The pathetic thing is that both the Linux Java runtime and the Windows Java runtime were official Oracle Java runtimes. They *should* have acted identically. They didn’t.

Like I said, so much for that “write once, run everywhere” BS :(.

7 Bryan { 08.07.12 at 8:10 pm }

That was one of the things about the ‘cult of Java’ at Sun, they really pushed the consistency across platforms. I was ‘thrilled’ when Larry decided to buy them up and introduce Oracle ‘rules’ to another product line. I have a cousin who is an Oracle specialist, and she has spent years attending seminars and classes on new releases of the software. She made good money, but she wanted to ‘finally graduate’ and leave school behind. She managed to do it by taking a lower paying position with a medium-sized company that wasn’t interested in being ‘leading edge’, and is content to just stay at home and go to work every day knowing what the software does, and what it will do tomorrow.

Yeah, WORE is a nice concept … maybe someone should try it.

8 Badtux { 08.07.12 at 11:15 pm }

This particular code base dates back to 2002, it has special cases in it for Windows 95/98/ME, Windows NT, and Windows 2000, as well as Linux. It was written to the Java 1.4 spec and bundled with a Java 1.4 JVM. So even in 2002, Java wasn’t write-once/run everywhere, regardless of how zealous the “cult of Java” was at Sun.

My task was to make it run under a modern Java and on modern versions of Windows (it ran under “compatibility mode” in Windows Vista and up, but that’s going away for Windows 8). Some of the oddities I came across: Stupendously ugly fonts depending on the JRE installed on Linux (forget about OpenJDK, has to be the official Oracle one), my splash window was sent toFront() but then it stayed toFront() forever on Linux obscuring the login window that was supposed to appear in front of it so you could log in to the server, but if I didn’t put it toFront() then it opened in back of the browser window that initiated its execution, so I ended up having to manually put it toBack() on Linux — but not on Windows, because that would put it behind the browser window on Windows and was unnecessary on Windows anyhow because the login window opened in front of it,, and then some of the font spacings changed so some of my dialog boxes had to be made slightly larger to fit an IP address, and … well, I was rolling my eyes long before I came to that point. It didn’t take *that* much work to bring it up to 2012 standards, just a week or so to work through the entire user interface and work out all the glitches, but it was annoying that something supposedly “write once, run everywhere” actually wasn’t.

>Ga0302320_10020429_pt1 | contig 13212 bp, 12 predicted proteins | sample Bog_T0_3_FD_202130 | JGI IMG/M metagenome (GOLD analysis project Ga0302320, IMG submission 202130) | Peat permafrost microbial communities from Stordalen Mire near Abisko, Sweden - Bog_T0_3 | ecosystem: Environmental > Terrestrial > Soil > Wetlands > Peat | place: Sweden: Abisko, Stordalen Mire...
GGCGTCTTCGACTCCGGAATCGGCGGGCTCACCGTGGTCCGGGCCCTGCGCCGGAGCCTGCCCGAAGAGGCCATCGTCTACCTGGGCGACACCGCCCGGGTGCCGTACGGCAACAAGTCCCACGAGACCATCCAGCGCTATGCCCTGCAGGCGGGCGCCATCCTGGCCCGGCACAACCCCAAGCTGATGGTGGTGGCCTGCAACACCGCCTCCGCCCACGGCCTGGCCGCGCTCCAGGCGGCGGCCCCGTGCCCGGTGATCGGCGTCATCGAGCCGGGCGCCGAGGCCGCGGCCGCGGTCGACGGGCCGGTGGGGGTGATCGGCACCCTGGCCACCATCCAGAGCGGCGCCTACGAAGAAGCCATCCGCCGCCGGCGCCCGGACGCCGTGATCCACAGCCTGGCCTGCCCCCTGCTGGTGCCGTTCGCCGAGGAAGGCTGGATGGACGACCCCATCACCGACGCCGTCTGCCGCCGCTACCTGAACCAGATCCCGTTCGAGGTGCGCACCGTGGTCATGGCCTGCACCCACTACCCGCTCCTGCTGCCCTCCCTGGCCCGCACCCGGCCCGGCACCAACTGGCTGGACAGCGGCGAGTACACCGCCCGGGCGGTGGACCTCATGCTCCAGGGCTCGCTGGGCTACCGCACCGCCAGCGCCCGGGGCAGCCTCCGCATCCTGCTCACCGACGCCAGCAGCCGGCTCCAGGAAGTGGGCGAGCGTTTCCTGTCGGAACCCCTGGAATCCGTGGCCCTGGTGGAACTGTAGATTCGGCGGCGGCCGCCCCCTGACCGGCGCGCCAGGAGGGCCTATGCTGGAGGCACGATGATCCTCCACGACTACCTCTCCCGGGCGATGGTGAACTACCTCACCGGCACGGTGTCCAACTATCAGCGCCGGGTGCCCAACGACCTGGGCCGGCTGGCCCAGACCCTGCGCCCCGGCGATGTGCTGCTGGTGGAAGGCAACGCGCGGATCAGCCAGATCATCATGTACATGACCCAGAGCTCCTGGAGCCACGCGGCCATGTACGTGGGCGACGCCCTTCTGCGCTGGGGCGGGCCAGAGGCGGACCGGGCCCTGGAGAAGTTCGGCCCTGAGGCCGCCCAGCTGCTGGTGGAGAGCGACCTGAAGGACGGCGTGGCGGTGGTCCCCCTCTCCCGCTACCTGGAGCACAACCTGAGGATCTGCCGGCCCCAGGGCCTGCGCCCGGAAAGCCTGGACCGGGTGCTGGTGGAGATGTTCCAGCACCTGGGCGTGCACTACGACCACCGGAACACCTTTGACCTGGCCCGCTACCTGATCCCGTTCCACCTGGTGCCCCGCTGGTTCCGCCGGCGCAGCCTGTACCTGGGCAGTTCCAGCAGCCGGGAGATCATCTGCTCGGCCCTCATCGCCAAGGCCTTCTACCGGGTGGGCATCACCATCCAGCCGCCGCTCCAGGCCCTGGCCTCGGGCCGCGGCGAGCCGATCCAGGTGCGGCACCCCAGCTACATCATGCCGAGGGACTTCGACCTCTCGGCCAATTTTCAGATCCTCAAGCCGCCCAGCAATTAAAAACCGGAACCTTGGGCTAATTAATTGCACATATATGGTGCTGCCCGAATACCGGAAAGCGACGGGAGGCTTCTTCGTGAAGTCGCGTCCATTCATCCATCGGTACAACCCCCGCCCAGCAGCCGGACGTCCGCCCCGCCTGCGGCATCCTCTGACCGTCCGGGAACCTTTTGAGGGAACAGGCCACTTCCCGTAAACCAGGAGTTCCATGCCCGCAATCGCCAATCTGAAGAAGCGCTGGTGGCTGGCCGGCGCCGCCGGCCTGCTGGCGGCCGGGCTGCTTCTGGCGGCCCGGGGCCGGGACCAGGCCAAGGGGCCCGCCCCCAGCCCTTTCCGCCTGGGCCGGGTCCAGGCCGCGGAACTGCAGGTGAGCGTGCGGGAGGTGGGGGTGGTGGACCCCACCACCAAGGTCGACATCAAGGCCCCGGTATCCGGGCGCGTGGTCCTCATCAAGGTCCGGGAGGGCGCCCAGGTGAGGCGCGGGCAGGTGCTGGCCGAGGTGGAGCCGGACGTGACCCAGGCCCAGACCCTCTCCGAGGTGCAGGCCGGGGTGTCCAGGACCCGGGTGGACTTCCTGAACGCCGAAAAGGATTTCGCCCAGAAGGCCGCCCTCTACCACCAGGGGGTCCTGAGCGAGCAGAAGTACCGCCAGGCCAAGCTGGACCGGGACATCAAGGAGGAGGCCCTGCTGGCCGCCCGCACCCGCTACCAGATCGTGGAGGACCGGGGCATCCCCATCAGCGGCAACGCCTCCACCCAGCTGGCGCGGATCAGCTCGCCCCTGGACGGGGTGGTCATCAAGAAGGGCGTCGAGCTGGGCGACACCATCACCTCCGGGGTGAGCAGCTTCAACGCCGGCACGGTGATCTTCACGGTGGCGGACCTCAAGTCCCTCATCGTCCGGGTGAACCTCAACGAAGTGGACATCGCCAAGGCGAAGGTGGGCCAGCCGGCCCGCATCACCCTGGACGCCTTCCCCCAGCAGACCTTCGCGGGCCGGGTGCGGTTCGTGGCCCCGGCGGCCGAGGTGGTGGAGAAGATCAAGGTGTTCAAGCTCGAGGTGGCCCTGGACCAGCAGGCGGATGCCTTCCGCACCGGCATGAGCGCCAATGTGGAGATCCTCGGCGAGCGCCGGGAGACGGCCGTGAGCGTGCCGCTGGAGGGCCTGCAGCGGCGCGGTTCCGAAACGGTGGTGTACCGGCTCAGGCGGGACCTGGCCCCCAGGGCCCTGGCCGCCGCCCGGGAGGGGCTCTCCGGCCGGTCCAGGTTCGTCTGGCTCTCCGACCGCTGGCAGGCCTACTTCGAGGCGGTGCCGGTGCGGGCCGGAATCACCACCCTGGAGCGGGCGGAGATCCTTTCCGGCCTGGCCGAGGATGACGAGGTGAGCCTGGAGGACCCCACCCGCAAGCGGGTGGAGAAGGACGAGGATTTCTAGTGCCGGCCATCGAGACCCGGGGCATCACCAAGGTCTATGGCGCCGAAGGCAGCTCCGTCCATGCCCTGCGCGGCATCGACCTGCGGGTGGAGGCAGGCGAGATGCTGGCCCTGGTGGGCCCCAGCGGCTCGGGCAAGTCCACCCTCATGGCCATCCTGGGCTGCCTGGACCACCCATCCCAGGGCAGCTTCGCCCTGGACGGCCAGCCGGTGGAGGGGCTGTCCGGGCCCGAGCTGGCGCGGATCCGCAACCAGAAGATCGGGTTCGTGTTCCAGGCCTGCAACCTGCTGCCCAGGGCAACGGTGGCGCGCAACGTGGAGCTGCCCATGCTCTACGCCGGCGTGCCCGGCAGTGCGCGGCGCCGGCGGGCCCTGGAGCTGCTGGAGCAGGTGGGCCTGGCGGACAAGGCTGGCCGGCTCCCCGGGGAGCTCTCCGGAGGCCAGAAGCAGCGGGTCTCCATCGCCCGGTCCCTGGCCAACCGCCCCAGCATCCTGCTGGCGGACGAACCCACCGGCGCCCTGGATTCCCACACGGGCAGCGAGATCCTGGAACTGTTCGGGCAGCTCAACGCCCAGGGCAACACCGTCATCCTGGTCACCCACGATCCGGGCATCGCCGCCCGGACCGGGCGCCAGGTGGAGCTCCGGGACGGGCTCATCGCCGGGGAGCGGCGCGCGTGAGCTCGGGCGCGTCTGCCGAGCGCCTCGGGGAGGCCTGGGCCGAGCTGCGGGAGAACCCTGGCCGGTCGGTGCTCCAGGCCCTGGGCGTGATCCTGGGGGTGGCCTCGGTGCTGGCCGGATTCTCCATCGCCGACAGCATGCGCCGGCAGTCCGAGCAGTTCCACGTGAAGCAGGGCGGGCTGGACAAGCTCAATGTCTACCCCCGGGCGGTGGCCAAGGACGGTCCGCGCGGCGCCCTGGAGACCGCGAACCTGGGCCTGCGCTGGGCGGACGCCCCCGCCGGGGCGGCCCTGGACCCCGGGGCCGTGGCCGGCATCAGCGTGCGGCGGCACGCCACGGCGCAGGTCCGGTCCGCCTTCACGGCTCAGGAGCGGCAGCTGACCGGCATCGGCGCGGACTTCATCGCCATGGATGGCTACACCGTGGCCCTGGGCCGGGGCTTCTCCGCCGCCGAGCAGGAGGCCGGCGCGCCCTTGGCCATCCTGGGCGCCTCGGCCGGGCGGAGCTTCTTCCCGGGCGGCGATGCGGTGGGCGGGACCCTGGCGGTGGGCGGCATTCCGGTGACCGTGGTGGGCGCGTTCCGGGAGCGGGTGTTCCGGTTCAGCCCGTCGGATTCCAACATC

I wonder what the software for Curiousity was written in? Hrm…

9 Bryan { 08.08.12 at 1:22 am }

It’s like all of the checking you have to do in CSS for various versions of IE, and other browsers – another standard that isn’t.

I’ve noticed the bad habit of Linux to bury some stuff and make me go looking for it. In most cases it is much better than Windows in handling multiple objects on the desktop, but then it will get a wild hair and the next thing opened will make something disappear to the back.

As for the spacecraft, the military uses ADA for embedded systems, like guidance, because of the multi-threading and matrix manipulation capabilities, but I would bet on some assembler called by C, with the bulk in one or another flavor of C. Other than the big data base projects, C is still the standard among the local contractors. I would be willing to bet that they are generating the final code using various ‘tools’ to speed things up, OOP-like shortcuts. It’s hard to imagine anything higher level than C that would be able to deal with all of the functions required, and they must have a huge library of tested and debugged modules.

Once they get the raw data back here, they are probably using everything that ever existed to process it, but the lander only has to collect it.

10 Badtux { 08.08.12 at 2:36 am }